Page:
These measures will reduce the enormous pressures on young people in a highly competitive education system oriented towards performance in the gaokao examinations which drive entry to China’s top universities and career prospects. The aims are to improve the school-life balance for children and their families, level a playing field on which the children of low-income and rural households were seriously disadvantaged, reduce financial pressures on parents faced with exorbitant fees for private lessons (US$60-220 per hour in Beijing) which absorb a very large share of their incomes and restrict ‘encroachment’ on public education including the poaching of teachers as part-time private sector tutors. The new measures will put an end to the extraordinary profitability of a $180 billion industry and decimated stock values. When the news of the measures leaked out, shares in New Oriental Education & Technology Group Inc plunged by a record 47% in Hong Kong, while those of Koolearn Technology Holding Ltd. tumbled 33% and China Maple Leaf Educational Systems Ltd by 10%. These losses spilled into other technology, healthcare and property sectors where regulation was expected to tighten. All in all these events erased $769 billion in value from US-listed Chinese stocks in just five months.[19]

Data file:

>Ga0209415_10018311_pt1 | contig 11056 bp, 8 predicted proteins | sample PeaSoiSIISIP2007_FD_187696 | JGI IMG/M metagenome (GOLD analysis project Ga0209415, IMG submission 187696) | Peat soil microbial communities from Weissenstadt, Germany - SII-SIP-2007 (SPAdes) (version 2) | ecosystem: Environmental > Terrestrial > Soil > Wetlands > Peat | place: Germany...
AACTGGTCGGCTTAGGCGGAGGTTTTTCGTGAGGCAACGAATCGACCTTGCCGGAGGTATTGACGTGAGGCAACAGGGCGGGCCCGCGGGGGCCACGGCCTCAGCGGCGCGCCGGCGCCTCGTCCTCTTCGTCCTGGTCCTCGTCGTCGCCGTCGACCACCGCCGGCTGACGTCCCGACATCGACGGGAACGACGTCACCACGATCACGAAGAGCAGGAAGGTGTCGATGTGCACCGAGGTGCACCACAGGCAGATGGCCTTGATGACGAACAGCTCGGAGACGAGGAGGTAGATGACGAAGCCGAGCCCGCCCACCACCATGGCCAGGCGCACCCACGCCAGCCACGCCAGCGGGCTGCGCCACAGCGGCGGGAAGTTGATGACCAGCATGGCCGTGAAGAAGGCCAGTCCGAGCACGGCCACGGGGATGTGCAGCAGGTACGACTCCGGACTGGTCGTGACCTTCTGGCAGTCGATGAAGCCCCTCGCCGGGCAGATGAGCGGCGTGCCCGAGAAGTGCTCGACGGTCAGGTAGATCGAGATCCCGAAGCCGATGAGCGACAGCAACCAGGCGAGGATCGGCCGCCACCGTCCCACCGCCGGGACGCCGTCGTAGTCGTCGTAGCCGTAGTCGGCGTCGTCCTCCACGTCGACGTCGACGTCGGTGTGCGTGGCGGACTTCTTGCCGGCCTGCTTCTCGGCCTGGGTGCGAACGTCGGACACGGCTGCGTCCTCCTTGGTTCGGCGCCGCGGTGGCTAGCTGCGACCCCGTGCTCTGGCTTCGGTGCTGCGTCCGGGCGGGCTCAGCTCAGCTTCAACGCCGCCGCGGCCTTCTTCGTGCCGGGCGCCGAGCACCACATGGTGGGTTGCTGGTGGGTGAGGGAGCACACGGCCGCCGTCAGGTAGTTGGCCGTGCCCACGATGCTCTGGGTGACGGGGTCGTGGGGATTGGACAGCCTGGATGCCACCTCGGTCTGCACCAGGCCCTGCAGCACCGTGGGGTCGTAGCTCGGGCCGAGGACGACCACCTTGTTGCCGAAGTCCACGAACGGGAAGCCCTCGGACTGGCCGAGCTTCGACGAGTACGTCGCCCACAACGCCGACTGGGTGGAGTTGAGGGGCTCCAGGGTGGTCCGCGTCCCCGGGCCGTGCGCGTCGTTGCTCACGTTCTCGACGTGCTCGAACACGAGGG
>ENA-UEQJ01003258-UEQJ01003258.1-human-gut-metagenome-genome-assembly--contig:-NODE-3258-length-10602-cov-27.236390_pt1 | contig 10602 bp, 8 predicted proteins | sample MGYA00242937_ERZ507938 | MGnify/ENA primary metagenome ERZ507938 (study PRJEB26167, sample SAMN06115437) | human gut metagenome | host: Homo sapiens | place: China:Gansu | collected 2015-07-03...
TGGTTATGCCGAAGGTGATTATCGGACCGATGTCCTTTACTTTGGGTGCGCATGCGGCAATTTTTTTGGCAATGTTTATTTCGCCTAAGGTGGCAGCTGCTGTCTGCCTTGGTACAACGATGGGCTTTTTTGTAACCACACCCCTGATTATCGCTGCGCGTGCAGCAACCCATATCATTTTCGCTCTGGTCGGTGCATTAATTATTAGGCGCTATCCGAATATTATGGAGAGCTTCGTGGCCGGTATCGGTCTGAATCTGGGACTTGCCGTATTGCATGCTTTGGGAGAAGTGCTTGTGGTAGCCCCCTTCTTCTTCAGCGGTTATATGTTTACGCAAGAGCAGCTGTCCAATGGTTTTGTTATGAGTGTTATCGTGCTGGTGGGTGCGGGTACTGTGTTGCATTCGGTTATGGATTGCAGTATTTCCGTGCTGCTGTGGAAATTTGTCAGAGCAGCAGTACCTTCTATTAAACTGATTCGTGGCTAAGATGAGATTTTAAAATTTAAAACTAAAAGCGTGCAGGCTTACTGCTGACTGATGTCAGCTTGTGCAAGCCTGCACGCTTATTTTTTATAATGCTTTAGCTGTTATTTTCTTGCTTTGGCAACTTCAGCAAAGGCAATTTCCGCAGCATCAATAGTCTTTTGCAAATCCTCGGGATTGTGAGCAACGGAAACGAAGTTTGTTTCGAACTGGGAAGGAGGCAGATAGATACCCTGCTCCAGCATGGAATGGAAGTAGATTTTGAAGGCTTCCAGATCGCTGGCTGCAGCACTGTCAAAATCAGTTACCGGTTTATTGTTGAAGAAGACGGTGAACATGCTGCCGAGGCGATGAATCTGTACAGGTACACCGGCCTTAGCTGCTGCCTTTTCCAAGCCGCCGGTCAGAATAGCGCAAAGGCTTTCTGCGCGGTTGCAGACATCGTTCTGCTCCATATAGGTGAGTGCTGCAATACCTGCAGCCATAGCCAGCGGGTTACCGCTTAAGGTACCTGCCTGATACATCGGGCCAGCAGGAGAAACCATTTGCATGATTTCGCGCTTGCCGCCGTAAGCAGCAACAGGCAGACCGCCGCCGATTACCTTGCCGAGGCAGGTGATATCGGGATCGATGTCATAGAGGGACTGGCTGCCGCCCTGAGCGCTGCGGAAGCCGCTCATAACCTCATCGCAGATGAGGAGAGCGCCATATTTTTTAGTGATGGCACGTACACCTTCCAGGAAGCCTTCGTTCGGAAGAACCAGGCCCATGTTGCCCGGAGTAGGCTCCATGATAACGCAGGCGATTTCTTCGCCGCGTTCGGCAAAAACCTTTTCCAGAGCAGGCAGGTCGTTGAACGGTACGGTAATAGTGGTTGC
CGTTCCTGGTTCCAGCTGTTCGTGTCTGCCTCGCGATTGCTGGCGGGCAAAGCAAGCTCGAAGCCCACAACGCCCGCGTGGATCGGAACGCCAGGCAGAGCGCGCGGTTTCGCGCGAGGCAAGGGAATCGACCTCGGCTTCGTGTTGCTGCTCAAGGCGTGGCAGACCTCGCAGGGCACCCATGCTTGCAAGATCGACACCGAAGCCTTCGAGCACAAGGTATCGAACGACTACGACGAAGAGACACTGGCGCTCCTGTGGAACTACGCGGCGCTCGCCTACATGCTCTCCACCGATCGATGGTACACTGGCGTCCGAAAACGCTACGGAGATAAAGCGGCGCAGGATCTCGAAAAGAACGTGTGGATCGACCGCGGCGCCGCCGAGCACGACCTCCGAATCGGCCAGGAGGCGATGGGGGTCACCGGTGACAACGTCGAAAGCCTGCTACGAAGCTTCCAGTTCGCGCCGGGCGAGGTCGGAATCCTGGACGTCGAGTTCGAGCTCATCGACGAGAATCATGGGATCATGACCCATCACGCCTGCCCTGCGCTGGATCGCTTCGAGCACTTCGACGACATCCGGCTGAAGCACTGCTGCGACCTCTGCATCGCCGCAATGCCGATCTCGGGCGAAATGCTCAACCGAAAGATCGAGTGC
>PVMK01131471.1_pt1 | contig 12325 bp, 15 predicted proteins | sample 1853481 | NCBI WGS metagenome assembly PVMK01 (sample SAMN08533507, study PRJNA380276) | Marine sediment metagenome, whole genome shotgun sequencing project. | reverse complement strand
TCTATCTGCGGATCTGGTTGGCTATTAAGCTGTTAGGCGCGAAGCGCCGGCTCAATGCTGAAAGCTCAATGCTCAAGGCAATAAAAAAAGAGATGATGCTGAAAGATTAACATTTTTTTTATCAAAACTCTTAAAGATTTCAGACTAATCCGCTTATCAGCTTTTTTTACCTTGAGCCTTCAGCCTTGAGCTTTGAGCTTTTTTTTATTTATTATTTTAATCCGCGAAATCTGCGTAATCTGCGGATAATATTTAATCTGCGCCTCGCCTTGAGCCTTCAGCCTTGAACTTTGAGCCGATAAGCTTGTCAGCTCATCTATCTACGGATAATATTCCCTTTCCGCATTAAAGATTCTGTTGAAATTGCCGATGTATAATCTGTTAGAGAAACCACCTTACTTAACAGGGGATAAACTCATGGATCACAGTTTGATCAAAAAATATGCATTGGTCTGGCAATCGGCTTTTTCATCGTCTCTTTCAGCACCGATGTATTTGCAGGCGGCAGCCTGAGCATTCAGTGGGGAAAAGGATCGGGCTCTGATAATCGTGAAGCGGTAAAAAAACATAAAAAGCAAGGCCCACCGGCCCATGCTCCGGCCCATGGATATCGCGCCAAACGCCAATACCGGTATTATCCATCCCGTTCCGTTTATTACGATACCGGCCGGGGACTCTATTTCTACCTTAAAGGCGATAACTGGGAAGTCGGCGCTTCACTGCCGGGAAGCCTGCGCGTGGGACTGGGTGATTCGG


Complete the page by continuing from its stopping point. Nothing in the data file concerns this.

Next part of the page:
On 26th July China’s State Administration for Market Regulation announced that food delivery firms will be required to guarantee the couriers their platforms employ a minimum income that is in excess of the minimum salary, relax delivery deadlines, strengthen traffic safety education and ensure that couriers join social insurance programmes. After this announcement the shares in Meituan, a food delivery giant, declined by 26%.